Meanwhile, from chapter 1 of the budget in the subsection titled “Preparing for the Digital Economy,” there is this provision for children,

Providing educational opportunities for digital skills development to Canadian girls and boys—from kindergarten to grade 12—will give them the head start they need to find and keep good, well-paying, in-demand jobs. To help provide coding and digital skills education to more young Canadians, the Government intends to launch a competitive process through which digital skills training organizations can apply for funding. Budget 2017 proposes to provide $50 million over two years, starting in 2017–18, to support these teaching initiatives.

I wonder if BC Premier Christy Clark is heaving a sigh of relief. At the 2016 #BCTECH Summit, she announced that students in BC would learn to code at school and in newly enhanced coding camp programmes (see my Jan. 19, 2016 posting). Interestingly, there was no mention of additional funding to support her initiative. I guess this money from the federal government comes at a good time as we will have a provincial election later this spring where she can announce the initiative again and, this time, mention there’s money for it.

Attracting brains from afar

Ivan Semeniuk in his March 23, 2017 article (for the Globe and Mail) reads between the lines to analyze the budget’s possible impact on Canadian science,

But a between-the-lines reading of the budget document suggests the government also has another audience in mind: uneasy scientists from the United States and Britain.

The federal government showed its hand at the 2017 #BCTECH Summit. From a March 16, 2017 article by Meera Bains for the CBC news online,

At the B.C. tech summit, Navdeep Bains, Canada’s minister of innovation, said the government will act quickly to fast track work permits to attract highly skilled talent from other countries.

“We’re taking the processing time, which takes months, and reducing it to two weeks for immigration processing for individuals [who] need to come here to help companies grow and scale up,” Bains said.

“So this is a big deal. It’s a game changer.”

That change will happen through the Global Talent Stream, a new program under the federal government’s temporary foreign worker program.  It’s scheduled to begin on June 12, 2017.

U.S. companies are taking notice and a Canadian firm, True North, is offering to help them set up shop.

“What we suggest is that they think about moving their operations, or at least a chunk of their operations, to Vancouver, set up a Canadian subsidiary,” said the company’s founder, Michael Tippett.

“And that subsidiary would be able to house and accommodate those employees.”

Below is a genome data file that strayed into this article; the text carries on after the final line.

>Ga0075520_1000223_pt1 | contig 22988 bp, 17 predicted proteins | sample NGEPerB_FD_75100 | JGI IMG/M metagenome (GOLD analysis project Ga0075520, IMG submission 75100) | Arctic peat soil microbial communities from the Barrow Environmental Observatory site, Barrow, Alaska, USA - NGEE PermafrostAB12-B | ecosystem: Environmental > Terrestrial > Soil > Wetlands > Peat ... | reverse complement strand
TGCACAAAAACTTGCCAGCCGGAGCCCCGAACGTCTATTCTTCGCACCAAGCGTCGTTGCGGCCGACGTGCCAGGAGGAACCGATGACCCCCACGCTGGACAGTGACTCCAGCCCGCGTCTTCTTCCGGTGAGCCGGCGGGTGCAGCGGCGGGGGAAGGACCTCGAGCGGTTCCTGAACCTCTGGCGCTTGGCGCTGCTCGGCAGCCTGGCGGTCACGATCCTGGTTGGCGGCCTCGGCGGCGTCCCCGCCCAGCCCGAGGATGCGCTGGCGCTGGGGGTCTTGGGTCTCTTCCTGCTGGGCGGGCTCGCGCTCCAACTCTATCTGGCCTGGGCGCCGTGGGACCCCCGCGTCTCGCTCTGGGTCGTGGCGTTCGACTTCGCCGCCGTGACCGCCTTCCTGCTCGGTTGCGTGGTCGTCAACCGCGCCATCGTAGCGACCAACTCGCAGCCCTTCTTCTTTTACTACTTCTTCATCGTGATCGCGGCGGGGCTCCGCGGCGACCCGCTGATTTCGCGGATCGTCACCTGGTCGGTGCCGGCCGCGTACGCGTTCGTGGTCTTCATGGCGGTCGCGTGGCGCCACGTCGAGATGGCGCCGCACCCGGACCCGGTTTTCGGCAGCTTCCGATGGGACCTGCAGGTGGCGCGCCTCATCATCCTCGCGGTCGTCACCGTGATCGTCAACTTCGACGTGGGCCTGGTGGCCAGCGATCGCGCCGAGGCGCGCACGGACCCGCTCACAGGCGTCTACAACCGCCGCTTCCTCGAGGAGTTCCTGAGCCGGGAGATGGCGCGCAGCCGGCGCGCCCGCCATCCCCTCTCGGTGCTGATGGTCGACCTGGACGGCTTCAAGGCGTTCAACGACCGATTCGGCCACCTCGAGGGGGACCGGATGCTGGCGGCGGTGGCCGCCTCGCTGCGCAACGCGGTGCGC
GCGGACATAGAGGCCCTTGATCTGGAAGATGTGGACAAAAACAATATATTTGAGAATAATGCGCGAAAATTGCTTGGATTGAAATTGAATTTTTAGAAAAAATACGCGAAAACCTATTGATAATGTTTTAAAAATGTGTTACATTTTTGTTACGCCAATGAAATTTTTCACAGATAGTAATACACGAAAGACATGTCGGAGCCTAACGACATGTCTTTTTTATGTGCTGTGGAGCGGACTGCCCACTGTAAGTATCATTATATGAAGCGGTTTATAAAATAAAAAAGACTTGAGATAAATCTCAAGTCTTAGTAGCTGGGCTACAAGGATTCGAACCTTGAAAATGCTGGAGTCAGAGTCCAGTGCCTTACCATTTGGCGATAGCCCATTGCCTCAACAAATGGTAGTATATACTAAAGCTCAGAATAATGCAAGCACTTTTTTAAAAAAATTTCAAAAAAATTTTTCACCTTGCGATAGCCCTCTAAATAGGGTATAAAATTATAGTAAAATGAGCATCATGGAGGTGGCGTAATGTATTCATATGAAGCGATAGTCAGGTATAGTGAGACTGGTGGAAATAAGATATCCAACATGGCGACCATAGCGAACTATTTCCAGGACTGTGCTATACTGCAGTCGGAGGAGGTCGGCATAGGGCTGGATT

Industry experts says while the future is unclear for the tech sector in the U.S., it’s clear high tech in B.C. is gearing up to take advantage.

US business attempts to take advantage of Canada’s relative stability and openness to immigration would seem to be the motive for at least one cross border initiative, the Cascadia Urban Analytics Cooperative. From my Feb. 28, 2017 posting,

There was some big news about the smallest version of the Cascadia region on Thursday, Feb. 23, 2017 when the University of British Columbia (UBC) , the University of Washington (state; UW), and Microsoft announced the launch of the Cascadia Urban Analytics Cooperative. From the joint Feb. 23, 2017 news release (read on the UBC website or read on the UW website),

In an expansion of regional cooperation, the University of British Columbia and the University of Washington today announced the establishment of the Cascadia Urban Analytics Cooperative to use data to help cities and communities address challenges from traffic to homelessness. The largest industry-funded research partnership between UBC and the UW, the collaborative will bring faculty, students and community stakeholders together to solve problems, and is made possible thanks to a $1-million gift from Microsoft.

Today’s announcement follows last September’s [2016] Emerging Cascadia Innovation Corridor Conference in Vancouver, B.C. The forum brought together regional leaders for the first time to identify concrete opportunities for partnerships in education, transportation, university research, human capital and other areas.

A Boston Consulting Group study unveiled at the conference showed the region between Seattle and Vancouver has “high potential to cultivate an innovation corridor” that competes on an international scale, but only if regional leaders work together. The study says that could be possible through sustained collaboration aided by an educated and skilled workforce, a vibrant network of research universities and a dynamic policy environment.

It gets better, it seems Microsoft has been positioning itself for a while if Matt Day’s analysis is correct (from my Feb. 28, 2017 posting),

Matt Day in a Feb. 23, 2017 article for the The Seattle Times provides additional perspective (Note: Links have been removed),

Microsoft’s effort to nudge Seattle and Vancouver, B.C., a bit closer together got an endorsement Thursday [Feb. 23, 2017] from the leading university in each city.